Credit: Quinn Dombroski; Flickr CC BY-SA 2.0
Concrete is one impressive material.
In addition to a long, rich history, the ancient building material is much more complex than its unassuming dull gray surface might suggest.
I can understand why some people might consider concrete to be a low-tech or even no-tech material, but that’s not necessarily true. There’s actually some really interesting nanoscience going on within the cement that glues concrete together that allow concrete structures to endure—sometimes even for thousands of years.
With recent advances in computational modeling and molecular analysis techniques, scientists have been teasing apart these mechanisms in an effort to better understand concrete’s strength. Ultimately, that knowledge can help engineer improvements that boost the strength and reduce the high environmental impact of concrete.
Because despite its material strength, that is concrete’s weakness—its huge carbon footprint.
The fact that current concrete manufacturing accounts for 8%–9% of anthropogenic CO2 emissions and 2%–3% of global primary energy really demands improvements in this ubiquitous material.
Here on Ceramic Tech Today, we’ve reported on countless R&D endeavors to make concrete more green.
But can these incremental advances—which, unfortunately, often never more beyond the research lab—significantly shift the concrete industry?
There are some recent advances in cleaning up concrete’s act that are gaining commercial and industrial traction. One prime example is Solidia Technologies’ manufacturing process—which not only reduces carbon dioxide emissions, but also enables a commercially feasible concrete product that actually absorbs CO2.
The world is going to need the entire concrete industry to get on board with such innovative solutions, however, to really put the brakes on the concrete industry’s CO2 problem.
Still, others think that concrete’s problems are more deeply rooted in the material itself—so they are instead pushing for entirely different materials to replace concrete’s position as the go-to building material.
And with some new innovations, that just might be possible.
A study published online this week in Nature details a process for making wood into a high-performance structural building material.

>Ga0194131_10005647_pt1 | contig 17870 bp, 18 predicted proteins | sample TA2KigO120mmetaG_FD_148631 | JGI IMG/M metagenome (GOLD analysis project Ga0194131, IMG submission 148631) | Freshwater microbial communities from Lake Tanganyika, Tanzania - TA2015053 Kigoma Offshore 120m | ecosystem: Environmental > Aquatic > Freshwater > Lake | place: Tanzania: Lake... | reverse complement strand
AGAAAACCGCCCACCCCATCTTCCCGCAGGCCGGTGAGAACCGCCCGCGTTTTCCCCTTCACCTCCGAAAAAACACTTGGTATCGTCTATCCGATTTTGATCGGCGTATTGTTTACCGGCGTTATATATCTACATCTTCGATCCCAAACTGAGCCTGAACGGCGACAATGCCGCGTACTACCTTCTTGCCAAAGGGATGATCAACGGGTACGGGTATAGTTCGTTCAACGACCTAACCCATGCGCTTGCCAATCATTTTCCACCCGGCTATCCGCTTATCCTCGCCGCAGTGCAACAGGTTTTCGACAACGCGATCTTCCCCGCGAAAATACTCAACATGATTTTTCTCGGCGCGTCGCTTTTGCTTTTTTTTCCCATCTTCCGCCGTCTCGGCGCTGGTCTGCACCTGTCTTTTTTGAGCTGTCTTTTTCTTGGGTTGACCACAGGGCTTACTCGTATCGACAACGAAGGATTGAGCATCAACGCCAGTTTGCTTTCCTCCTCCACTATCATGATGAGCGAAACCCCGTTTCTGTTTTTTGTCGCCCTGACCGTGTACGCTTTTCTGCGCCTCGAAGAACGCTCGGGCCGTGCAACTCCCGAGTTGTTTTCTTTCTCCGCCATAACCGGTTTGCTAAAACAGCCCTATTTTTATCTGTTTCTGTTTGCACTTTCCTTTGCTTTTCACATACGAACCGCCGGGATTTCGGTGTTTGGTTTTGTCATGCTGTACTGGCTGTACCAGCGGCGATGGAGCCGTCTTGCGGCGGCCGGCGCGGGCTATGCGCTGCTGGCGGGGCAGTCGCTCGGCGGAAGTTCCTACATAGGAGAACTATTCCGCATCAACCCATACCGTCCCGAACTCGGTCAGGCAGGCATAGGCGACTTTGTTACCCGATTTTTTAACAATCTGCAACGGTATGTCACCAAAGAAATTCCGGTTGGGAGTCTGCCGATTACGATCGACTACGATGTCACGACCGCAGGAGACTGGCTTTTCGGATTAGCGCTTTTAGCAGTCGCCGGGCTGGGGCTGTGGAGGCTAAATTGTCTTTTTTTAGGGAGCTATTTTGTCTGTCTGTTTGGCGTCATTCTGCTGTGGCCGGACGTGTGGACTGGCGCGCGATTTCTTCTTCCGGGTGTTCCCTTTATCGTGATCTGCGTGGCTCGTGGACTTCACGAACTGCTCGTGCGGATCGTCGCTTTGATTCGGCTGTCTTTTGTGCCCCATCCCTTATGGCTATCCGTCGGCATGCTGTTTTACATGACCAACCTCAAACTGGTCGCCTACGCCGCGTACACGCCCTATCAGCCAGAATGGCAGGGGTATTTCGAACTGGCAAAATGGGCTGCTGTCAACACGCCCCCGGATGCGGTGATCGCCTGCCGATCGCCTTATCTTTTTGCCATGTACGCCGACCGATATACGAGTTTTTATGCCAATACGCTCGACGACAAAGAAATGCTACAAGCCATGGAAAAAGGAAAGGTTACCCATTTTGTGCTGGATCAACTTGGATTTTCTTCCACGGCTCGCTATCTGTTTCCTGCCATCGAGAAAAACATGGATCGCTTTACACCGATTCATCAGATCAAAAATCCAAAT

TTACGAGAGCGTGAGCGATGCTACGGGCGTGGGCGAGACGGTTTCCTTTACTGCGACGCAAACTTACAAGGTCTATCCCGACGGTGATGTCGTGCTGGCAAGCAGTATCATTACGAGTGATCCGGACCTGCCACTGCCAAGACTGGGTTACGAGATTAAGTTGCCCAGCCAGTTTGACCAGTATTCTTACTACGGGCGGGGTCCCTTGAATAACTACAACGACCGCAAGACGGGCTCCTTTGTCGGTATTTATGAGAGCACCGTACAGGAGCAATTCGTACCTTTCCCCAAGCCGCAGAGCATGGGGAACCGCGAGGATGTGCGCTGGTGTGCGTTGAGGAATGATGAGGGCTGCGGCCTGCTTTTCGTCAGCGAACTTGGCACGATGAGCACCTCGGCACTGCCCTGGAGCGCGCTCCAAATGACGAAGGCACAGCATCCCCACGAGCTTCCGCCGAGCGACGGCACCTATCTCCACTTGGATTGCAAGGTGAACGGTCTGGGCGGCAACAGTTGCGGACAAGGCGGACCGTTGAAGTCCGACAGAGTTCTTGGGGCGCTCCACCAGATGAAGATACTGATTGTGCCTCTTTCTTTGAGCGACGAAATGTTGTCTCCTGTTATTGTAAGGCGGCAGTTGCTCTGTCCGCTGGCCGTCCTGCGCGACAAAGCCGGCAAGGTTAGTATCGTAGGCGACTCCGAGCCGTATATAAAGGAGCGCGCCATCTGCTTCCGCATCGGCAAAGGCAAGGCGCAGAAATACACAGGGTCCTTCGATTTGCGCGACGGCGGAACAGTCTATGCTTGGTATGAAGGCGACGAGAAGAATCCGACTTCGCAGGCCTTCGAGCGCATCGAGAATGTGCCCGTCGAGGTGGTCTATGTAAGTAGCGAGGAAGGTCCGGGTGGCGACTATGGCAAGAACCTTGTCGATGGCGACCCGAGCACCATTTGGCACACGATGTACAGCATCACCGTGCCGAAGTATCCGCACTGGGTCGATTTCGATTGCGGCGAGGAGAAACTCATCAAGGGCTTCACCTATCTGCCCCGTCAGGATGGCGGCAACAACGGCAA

The technique consists of a series of chemical processing and hot-pressing steps that ultimately fix wood’s structural weakness—its natural porosity.
By first chemically processing wood to increase its porosity and then compressing it to smush out all the spaces, the process causes nanofibers within the wood to interlock together, creating a strengthened organic material, according to the scientists.
Densifying wood in this way increases its stiffness by a factor of 11 and its density by a factor of 3, according to a Nature news story.
Beyond this new study, there also are other processing options to increase the strength of wood as a building material. One such possibility is cross-laminated timber, which gets added strength from wood layers that are are oriented perpendicularly to one another.
Wood is a particularly attractive option as a building material because, for starters, wood is a renewable resource. Allowing nature to manufacture the materials drastically reduces the emissions created during the manmade manufacture of other building materials, such as concrete. Plus, growing trees as a building material supply has the added benefit of absorbing CO2 as the plants grow, too.
But wood isn’t actually strong enough to build tall skyscrapers and entire cities…is it?
Check out the video below from The Economist to see how experts would disagree—and how they’re already making it happen.
Credit: The Economist; YouTube
The Nature paper is “Processing bulk natural wood into a high-performance structural material” (DOI: 10.1038/nature25476).
What do you think—is it possible that wood could someday replace concrete as our go-to building material? Why?
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